Varicose veins: They can be unsightly and painful or unobtrusive and undetected. Either way, they may be dangerous, increasing the risk of potentially deadly blood clots. In the past, varicose veins were treated with an injectable scarring foam (a process known as sclerotherapy), destroyed by heat energy (ablation) or removed.
Now, there is a new option. At Weight Loss and Surgery, we use a cutting-edge treatment known as VenaSeal. It doesn’t cause scarring, it doesn’t produce heat and it doesn’t require anesthesia.
Instead, a small amount of sealant is injected into the vein. Over time, the vein becomes closed off and blood is rerouted to healthier veins. The process takes minutes, and patients can leave our office and get right back to their daily activities.
VenaSeal uses a medical adhesive known as cyanoacrylate. You can think of it like a medical super glue or Krazy Glue®. Cyanoacrylate is a powerful adhesive that binds in the presence of water. Since blood is made mostly of water, VenaSeal works almost as soon as it is delivered to the vein.
The VenaSeal delivery system inserts a thin tube into the saphenous veins up to where they meet other veins. The VenaSeal is delivered, and the cyanoacrylate immediately binds the vein closed. Blood is forced to bypass the closed vein and is rerouted to other, healthy veins.
Why would you have super glue injected into your veins? Cyanoacrylate has a long history as a medical tool. First sold in 1958, it has been used as a first aid method to close wounds since the 1970s. The latest formulation—the active ingredient in VenaSeal—is the gentlest yet on human tissue.
We’re here to tell you that VenaSeal is perfectly safe. Earlier in 2019, the first set of five-year data was released. The report found no safety issues, and VenaSeal retained its effectiveness in nearly 95 percent of cases. In fact, all patients reported being somewhat or very satisfied, and more than 90 percent said they would choose the procedure again.
VenaSeal is exclusively used to treat varicose veins in the leg. It closes off veins with damaged valves, forcing blood to find another route up from the legs and back to the heart and lungs.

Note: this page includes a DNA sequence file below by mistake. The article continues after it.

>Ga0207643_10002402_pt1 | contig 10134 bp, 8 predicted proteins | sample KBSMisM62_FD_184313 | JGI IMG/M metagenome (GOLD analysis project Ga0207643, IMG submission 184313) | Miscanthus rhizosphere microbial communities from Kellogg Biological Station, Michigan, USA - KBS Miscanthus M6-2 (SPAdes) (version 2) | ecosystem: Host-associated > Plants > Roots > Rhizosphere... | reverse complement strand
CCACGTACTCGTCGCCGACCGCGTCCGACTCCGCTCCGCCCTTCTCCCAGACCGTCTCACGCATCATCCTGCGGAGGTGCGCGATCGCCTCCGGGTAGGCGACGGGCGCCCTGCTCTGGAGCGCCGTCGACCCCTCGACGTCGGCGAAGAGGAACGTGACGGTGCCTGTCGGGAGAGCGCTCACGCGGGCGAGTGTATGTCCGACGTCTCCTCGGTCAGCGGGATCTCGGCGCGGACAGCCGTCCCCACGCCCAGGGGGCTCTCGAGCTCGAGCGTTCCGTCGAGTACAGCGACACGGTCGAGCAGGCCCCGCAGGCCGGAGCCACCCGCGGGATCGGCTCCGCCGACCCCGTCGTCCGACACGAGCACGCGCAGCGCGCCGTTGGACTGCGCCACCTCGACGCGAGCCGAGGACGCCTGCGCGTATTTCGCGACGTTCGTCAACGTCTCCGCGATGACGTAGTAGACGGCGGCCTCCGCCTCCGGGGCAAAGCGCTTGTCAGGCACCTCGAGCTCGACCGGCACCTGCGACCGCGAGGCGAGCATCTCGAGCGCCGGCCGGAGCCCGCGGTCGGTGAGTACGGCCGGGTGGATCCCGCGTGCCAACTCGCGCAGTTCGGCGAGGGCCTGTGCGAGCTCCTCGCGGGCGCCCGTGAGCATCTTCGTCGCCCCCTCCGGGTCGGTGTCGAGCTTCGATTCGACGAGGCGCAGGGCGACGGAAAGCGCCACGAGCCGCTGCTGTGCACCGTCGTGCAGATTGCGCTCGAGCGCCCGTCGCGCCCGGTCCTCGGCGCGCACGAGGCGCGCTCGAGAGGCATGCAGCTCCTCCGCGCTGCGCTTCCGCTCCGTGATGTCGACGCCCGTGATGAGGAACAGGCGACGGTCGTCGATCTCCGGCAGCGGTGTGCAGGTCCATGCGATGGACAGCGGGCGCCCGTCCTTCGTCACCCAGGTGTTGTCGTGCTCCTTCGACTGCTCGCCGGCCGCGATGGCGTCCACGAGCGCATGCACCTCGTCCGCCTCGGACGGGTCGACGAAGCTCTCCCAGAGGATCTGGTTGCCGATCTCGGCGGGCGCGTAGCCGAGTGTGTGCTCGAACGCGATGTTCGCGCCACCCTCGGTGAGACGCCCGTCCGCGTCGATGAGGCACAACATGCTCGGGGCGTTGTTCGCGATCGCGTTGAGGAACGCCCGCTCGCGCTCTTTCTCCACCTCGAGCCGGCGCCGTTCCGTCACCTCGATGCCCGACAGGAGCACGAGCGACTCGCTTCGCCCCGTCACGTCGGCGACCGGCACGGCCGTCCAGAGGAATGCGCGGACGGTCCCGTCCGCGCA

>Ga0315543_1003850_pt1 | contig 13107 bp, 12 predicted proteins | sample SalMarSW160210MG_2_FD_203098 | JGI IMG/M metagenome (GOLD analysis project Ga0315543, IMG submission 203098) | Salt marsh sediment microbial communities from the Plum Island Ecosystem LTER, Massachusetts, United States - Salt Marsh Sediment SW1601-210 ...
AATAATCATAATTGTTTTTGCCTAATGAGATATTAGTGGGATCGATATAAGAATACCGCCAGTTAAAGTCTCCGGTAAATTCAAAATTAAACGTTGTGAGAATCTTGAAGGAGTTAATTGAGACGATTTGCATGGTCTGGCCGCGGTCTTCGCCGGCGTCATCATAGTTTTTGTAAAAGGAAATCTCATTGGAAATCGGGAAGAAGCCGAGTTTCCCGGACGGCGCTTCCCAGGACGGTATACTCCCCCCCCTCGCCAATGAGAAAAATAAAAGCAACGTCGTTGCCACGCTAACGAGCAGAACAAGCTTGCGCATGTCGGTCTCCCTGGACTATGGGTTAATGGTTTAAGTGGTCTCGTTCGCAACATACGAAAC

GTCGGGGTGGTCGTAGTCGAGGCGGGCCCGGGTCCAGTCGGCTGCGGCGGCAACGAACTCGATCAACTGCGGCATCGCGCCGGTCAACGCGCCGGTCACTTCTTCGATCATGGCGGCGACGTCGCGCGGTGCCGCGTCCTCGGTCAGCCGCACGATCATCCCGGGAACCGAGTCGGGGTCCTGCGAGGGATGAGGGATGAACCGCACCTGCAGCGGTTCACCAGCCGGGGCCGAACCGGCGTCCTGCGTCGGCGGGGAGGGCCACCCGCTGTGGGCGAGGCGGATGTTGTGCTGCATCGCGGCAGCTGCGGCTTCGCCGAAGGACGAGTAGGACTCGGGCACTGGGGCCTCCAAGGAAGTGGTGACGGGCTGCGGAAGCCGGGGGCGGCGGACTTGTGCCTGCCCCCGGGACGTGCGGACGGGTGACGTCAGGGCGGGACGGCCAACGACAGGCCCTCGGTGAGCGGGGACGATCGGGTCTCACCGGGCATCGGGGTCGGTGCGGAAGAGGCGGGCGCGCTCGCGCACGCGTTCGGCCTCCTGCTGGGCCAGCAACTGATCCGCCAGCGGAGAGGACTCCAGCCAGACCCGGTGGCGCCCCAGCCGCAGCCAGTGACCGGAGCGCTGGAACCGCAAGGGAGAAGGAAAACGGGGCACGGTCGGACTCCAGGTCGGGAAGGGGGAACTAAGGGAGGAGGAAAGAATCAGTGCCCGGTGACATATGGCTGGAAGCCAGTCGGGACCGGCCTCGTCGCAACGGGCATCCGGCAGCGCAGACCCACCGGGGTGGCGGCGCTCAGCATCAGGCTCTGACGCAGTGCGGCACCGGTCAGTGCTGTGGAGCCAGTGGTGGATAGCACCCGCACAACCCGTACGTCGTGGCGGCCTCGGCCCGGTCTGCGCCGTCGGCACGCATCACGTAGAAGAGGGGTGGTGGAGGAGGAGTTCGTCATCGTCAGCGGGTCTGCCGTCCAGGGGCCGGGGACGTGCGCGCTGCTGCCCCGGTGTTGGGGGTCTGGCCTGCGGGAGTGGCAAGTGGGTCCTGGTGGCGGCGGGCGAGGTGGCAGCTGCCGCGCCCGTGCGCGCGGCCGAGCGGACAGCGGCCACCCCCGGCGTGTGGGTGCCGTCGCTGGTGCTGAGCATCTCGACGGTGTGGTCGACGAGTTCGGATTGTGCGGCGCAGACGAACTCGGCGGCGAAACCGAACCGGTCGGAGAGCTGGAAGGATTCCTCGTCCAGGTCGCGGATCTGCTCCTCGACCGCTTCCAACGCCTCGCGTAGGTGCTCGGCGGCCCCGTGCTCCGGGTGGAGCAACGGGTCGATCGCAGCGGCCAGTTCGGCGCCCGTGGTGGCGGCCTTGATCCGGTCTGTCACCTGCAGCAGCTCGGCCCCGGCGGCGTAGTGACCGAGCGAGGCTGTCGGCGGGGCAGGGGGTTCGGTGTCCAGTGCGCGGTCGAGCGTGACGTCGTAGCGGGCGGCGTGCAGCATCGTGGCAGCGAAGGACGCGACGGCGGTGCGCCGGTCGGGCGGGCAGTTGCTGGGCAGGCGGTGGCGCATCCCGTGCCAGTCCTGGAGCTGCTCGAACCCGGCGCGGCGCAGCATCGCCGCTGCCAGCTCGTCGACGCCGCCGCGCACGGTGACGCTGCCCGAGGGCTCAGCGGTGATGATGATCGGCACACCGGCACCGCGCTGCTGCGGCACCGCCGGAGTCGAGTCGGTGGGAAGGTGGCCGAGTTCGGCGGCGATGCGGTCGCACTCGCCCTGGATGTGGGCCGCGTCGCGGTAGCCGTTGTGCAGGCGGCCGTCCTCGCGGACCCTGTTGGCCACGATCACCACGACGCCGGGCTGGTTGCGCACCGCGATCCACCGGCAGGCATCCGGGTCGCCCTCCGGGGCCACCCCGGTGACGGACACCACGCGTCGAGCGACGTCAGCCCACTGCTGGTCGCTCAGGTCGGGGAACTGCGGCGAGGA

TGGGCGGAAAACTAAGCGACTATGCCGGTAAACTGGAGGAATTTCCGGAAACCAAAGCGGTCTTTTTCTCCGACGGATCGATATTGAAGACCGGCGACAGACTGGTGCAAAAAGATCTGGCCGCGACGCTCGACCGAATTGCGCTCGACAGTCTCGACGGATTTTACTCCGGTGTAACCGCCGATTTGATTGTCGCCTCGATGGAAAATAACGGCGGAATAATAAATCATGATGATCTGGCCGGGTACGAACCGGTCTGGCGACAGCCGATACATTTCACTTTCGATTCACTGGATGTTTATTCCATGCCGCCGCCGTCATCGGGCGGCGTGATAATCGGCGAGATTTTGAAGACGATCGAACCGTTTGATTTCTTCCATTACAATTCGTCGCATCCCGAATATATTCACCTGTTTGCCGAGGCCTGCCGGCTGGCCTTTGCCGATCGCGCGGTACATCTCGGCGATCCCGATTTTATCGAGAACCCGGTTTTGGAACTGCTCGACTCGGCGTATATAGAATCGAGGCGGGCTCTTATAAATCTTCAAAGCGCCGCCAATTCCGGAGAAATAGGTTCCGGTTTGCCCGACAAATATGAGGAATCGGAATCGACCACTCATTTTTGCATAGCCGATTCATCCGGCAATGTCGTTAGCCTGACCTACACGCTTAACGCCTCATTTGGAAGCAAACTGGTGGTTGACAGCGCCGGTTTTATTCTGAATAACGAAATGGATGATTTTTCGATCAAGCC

Candidates for VenaSeal are individuals with varicose veins who have tried more conservative measures without achieving the results they are looking for. Some of these treatments include:
VenaSeal is an option for those looking for an alternative to other invasive treatments, such as:
The VenaSeal procedure is one of the easiest on patients. It does not require anesthesia, only needs one needle stick, works quickly and is nearly painless.
First, the skin is numbed with lidocaine. A catheter is inserted through the skin and into the damaged vein (also called an incompetent vein). Guided by ultrasound, doctors then insert a thin guidewire into the vein in question, then a catheter.
The VenaSeal adhesive is delivered into the vein as the catheter is slowly withdrawn. Every three centimeters, the doctor stops and applies external pressure to the area over the vein.
Cyanoacrylate begins the adhesion process almost immediately, and compressing the vein serves to make the vein walls stick together, closing it off. This process is repeated for the length of the vein.
Announced but not-yet-peer-reviewed results of a five-year study suggest that VenaSeal is as effective as radiofrequency ablation in closing the greater saphenous vein.
In addition, like ablation and sclerotherapy, it is an outpatient procedure. Patients do not need general anesthesia and so can avoid the discomfort associated with its tumescent effects.
Veins closed with VenaSeal remain closed. The adhesive works almost immediately, and over time the process of fibrosis closes off the veins entirely. VenaSeal also stays in place, eliminating concerns about adhesive-based blood clots breaking off from the vein and causing blockages in other parts of the body.
If you have varicose veins and are looking for an easy, permanent solution, request an appointment at NJ and NY Weight Loss and Surgery to see if VenaSeal is right for you.